“Free and Easy Down the Road I Go”-Dierks Bently
Jim Shellenberger, CFA | Financial Advisor
By the very definition of investing, we set aside money to build wealth over time. Most of us approach an investment and hope to make money or “let our money go to work for us.” Ideally, we make money with minimal ups and downs (volatility). Generally, this goal can, in part, be accomplished through diversification. Diversification is an investment approach that seeks to reduce exposure and risk to similarly behaving asset classes by combining a variety of investment options as a pool of assets. It’s basically the epitome of the simple advice we’ve all heard “don’t put all your eggs in one basket”. Additionally, in theory, some investment options should react differently to the same event. I wouldn’t describe anything in investing as “free and easy,” but in an ideal world, diversification in your investments can help you feel “[confident] and easy down the road I go.”
There Hasn’t Been a Consistent “Easy” Choice: When looking year to year, different asset classes outperform and underperform each other. The chart below is a great visual representation of how various asset classes perform against each other, on an annual basis. You can see that among the asset classes below, no category was top-performing over consecutive years. Long-term treasuries and aggregate bonds usually did best when stocks were negative. This type of behavior is what our research would suggest and reinforces our belief in diversification. You want different asset classes to act differently to each other depending on the market environment.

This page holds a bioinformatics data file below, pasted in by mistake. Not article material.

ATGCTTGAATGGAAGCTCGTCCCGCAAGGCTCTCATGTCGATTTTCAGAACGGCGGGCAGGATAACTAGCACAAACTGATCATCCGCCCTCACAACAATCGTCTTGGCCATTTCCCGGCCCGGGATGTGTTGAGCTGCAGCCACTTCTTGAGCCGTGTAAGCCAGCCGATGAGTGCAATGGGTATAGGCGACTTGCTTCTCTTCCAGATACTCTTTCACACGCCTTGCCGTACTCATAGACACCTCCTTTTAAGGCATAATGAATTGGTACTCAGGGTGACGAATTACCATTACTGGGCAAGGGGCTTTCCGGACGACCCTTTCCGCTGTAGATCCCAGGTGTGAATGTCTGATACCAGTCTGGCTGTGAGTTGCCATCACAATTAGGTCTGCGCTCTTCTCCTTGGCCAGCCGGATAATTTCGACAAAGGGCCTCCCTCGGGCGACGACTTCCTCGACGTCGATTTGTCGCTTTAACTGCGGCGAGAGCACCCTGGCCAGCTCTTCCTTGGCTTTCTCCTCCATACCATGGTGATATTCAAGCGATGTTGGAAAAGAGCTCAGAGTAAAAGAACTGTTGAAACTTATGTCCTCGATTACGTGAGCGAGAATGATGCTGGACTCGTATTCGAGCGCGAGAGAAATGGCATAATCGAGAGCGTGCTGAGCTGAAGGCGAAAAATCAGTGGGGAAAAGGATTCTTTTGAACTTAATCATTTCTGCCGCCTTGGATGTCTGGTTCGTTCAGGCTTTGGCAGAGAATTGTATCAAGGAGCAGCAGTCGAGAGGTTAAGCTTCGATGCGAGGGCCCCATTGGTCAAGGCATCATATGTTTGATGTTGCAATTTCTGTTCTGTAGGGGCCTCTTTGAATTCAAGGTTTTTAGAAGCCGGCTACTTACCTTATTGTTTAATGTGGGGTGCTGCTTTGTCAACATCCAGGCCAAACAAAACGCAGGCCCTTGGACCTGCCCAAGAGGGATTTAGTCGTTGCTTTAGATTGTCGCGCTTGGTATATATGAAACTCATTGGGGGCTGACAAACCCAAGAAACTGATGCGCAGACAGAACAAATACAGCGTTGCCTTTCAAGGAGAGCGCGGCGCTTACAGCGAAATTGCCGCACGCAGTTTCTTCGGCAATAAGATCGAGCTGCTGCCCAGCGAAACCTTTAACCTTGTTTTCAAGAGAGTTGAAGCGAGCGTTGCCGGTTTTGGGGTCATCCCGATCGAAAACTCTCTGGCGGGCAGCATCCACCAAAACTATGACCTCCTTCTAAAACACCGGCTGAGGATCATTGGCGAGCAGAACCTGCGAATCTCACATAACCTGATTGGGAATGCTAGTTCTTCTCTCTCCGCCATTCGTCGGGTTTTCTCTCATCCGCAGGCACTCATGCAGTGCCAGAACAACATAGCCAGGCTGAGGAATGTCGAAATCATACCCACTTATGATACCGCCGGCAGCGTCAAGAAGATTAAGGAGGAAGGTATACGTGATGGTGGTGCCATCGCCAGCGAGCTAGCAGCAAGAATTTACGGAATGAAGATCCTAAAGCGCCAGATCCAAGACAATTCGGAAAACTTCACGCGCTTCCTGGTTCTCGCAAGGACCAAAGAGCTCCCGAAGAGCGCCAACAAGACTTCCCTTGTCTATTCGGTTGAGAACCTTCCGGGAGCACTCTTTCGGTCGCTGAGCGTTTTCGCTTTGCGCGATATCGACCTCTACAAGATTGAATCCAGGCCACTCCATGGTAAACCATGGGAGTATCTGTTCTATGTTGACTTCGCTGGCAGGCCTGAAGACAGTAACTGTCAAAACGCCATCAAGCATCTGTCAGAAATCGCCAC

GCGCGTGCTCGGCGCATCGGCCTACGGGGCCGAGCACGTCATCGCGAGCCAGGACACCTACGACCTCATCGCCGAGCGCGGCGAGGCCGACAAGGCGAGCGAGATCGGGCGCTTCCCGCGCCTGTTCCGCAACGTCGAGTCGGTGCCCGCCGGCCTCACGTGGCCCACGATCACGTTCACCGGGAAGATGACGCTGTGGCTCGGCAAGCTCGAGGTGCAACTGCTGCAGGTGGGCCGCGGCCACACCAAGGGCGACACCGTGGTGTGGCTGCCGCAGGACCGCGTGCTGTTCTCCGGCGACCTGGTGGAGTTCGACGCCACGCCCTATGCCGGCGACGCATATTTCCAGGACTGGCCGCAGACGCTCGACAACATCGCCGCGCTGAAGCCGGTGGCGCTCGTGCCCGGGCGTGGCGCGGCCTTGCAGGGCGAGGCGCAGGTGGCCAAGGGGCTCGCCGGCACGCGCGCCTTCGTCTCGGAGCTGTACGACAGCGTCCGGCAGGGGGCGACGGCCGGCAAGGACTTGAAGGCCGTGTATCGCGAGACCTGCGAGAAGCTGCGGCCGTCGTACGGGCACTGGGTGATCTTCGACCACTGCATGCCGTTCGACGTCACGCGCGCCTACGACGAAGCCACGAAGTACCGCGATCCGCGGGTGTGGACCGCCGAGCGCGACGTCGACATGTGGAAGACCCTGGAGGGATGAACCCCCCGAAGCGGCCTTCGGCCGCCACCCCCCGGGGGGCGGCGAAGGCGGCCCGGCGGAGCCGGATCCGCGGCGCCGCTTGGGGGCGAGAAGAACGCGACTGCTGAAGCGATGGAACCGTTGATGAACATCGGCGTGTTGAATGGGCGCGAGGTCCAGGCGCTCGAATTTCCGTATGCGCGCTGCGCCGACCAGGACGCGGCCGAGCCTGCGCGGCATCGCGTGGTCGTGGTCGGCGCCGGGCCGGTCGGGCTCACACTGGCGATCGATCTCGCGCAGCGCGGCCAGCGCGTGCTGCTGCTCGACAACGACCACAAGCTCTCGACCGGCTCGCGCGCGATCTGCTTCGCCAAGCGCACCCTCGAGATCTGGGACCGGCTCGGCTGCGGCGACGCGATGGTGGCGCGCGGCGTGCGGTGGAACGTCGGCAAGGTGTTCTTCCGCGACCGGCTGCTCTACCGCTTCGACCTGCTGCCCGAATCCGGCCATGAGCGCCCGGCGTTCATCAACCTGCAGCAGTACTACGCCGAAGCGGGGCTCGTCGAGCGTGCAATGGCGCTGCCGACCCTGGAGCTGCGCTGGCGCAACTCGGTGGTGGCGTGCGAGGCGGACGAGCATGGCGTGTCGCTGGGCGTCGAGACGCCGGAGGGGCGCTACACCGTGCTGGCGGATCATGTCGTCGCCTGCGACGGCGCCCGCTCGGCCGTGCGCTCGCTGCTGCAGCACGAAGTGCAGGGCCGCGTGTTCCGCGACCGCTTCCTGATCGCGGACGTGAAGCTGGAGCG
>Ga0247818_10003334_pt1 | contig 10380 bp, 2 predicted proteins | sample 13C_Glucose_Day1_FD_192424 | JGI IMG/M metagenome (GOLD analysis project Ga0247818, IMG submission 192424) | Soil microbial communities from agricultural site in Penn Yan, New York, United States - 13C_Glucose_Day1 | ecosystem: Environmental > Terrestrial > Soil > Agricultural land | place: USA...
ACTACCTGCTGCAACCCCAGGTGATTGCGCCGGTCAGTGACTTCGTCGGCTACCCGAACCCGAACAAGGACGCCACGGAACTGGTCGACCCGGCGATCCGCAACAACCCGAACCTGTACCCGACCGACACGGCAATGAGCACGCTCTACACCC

Source: Morningstar. This example does not represent all asset classes.
Smooth the Ride. When you look at the chart above, you can see there is some risk in placing all your money in a single asset class, especially since the future is unpredictable. Investment professionals can make educated forecasts, but things like pandemics and other Black Swan events are difficult to foresee. If you look at the chart below, we took the different equity asset classes from above (US large, US small, international large and emerging markets) and graphed them from 2001 to 2019. The bold black line is an example of a diversified portfolio with equally weighted positions of the four categories. It was the second-best performer over the time period, only behind emerging markets. This illustration goes to show the power of diversification and how a simple equally weighted portfolio could have increased your chances of a better return.
Source: All calculations by Frontier